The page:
William J. Long
William J. Long
|Born||William Joseph Long|
3 April 1867
North Attleborough, Massachusetts, U.S.
|Died||1952 (aged 84–85)|
As a naturalist, he would leave Stamford every March, often with his son, Brian, and two daughters, Lois and Cesca, to travel to "the wilderness" of Maine. There they would stay until the first snows of October, although sometimes he would stay all winter. In the 1920s, he began spending his summers in Nova Scotia, claiming "the wilderness is getting too crowded".
He wrote of these wilderness experiences in the books Ways of Wood Folk, Wilderness Ways, Wood-folk Comedies, Northern Trails, Wood Folk at School, and many others. His earlier books were illustrated by Charles Copeland; two later ones were illustrated by Charles Livingston Bull. Long believed that the best way to experience the wild was to "plant yourself and sit for hours on end to let the wild come to you; and they will!"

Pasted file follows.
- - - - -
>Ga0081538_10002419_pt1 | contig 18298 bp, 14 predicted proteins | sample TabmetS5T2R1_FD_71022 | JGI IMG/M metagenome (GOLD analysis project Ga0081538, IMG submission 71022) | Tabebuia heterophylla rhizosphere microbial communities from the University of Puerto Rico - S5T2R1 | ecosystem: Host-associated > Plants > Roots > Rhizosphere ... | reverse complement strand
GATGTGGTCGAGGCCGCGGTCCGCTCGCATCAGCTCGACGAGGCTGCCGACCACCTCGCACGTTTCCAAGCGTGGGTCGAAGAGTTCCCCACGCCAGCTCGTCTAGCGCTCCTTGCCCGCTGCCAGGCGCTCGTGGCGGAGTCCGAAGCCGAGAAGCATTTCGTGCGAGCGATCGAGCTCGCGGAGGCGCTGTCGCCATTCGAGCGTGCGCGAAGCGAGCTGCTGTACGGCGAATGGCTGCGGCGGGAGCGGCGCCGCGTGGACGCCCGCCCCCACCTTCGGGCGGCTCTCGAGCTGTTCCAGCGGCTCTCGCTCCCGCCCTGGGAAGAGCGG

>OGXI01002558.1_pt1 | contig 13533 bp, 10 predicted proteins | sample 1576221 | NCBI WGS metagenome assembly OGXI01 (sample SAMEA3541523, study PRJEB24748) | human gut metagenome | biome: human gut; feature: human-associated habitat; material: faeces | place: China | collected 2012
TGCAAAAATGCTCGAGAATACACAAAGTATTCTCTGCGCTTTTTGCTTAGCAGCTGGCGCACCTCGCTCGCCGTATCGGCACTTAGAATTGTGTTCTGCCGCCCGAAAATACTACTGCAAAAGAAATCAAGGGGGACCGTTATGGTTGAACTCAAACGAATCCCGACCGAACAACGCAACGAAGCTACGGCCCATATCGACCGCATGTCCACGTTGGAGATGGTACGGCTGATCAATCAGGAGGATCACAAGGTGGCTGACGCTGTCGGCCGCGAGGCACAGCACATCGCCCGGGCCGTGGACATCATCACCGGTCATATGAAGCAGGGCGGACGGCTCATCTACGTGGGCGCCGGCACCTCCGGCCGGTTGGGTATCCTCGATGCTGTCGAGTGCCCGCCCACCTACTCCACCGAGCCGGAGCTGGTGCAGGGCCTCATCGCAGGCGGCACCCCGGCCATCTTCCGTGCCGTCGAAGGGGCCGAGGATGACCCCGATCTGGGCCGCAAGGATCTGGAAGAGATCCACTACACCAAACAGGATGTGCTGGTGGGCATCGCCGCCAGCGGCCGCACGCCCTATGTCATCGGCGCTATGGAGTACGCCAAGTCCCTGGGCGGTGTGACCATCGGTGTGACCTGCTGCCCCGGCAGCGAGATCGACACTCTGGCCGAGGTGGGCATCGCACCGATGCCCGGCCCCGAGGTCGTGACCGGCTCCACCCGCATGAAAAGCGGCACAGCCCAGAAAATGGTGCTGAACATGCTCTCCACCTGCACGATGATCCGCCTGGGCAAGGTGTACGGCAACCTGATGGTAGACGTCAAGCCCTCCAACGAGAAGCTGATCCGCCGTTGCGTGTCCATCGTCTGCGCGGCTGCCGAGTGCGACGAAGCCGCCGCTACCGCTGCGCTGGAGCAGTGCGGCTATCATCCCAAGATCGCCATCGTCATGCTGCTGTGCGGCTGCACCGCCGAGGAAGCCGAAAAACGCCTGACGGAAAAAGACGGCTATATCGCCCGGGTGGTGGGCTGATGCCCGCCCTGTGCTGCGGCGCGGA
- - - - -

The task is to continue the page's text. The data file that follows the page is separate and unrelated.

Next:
Because of the increased public interest in the natural world as a reaction to the Industrial Revolution, Rev. Long's books were finding a large audience and even being issued in schools under the title of The Wood Folk Series. However, his findings and observations clashed with the prevailing scientific wisdom of animal behavior, which believed animals behaved purely on instinct, and could not learn from experience: a bird builds a nest purely by instinct and is not taught the skills required. Rev. Long provided many examples, supposedly from his experience, to cast doubt on that prevailing wisdom, suggesting that in fact animals did learn, and each could become individuals within their species. Some of the more famous observations were that kingfishers would catch fish in a river and then drop them into small pools so their offspring could practice catching the same fish but in an easier environment. He also chronicled a woodcock that made a "splint" for its broken leg. He also wrote of foxes that rode on the backs of sheep to escape hunters and porcupines curling into balls and rolling down hills.